6. Strengthen intuition – since we cannot trust the content of our minds, we need to develop a deeper resource to rely on to guide our life. Intuition can be described as our inner voice or our internal compass. It is a natural part of our being that is strengthened through inner silence and is always in our best interest. It allows us to step out of our desires and make choices based on what is best for us in the present moment. Intuition is meant to be used in all areas of our lives, not just in relation to eating and food. It prevents us from abandoning or sabotaging ourselves, and instead helps us live life according to our real values.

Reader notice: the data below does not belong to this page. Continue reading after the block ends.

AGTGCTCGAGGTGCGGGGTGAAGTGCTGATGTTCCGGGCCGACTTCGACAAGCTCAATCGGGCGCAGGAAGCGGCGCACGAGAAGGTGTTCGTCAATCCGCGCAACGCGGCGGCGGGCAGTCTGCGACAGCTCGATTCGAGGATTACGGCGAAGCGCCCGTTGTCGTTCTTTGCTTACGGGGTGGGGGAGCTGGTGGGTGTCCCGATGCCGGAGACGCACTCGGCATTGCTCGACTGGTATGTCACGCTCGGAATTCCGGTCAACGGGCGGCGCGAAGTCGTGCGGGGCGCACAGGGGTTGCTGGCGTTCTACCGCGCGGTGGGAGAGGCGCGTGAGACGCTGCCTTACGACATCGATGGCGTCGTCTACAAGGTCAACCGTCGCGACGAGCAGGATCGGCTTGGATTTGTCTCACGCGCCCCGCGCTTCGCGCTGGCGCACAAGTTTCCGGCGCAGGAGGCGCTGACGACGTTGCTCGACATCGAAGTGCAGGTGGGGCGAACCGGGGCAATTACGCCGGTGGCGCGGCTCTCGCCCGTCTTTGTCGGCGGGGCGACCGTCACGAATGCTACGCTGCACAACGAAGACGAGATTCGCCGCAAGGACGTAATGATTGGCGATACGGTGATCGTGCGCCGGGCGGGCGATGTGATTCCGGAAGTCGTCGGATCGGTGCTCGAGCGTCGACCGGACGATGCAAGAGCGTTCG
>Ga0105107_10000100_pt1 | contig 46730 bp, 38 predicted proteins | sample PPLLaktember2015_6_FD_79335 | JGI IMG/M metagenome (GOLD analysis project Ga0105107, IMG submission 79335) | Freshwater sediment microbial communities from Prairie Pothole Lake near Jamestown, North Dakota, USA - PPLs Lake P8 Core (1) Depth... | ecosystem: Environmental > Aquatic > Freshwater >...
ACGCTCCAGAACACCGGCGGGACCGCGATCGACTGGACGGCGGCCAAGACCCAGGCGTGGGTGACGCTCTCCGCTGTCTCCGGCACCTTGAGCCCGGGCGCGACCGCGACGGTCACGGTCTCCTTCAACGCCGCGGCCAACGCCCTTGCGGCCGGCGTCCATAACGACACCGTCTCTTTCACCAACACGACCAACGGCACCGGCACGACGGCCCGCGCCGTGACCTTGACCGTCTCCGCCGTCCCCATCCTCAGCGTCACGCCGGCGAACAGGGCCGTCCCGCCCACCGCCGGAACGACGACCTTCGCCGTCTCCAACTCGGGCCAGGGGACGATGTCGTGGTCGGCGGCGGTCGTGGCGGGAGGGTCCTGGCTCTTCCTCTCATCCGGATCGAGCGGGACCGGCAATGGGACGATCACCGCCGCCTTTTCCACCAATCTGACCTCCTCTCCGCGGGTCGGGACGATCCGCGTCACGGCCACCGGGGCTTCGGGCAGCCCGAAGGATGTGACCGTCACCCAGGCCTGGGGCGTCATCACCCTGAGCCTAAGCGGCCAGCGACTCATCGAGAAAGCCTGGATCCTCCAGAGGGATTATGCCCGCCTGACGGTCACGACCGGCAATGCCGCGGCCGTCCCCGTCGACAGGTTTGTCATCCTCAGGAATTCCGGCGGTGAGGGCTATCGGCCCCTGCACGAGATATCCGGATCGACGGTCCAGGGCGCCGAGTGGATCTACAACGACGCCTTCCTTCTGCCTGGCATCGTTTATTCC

7. Accept and work with the present – allowing life to flow, trusting in our intuition, and letting go of control are big part of healing from an eating disorder. When we accept and work with the present moment rather than resisting what is happening, it gives us the freedom to make choices. Resistance involves creating a story in our minds about how we think things “should” be, which creates an internal battle and keeps us stuck in emotions. When we accept and work with, we have more control over inner states and our eating disorder symptoms begin to disappear because they are no longer needed.

Healing from an eating disorder is a process that requires consistency, commitment, and trust. While there are ups and downs, it is possible to free yourself and live the life you truly deserve. If you have questions about how I guide people back to their true self, please contact me for a free phone consult.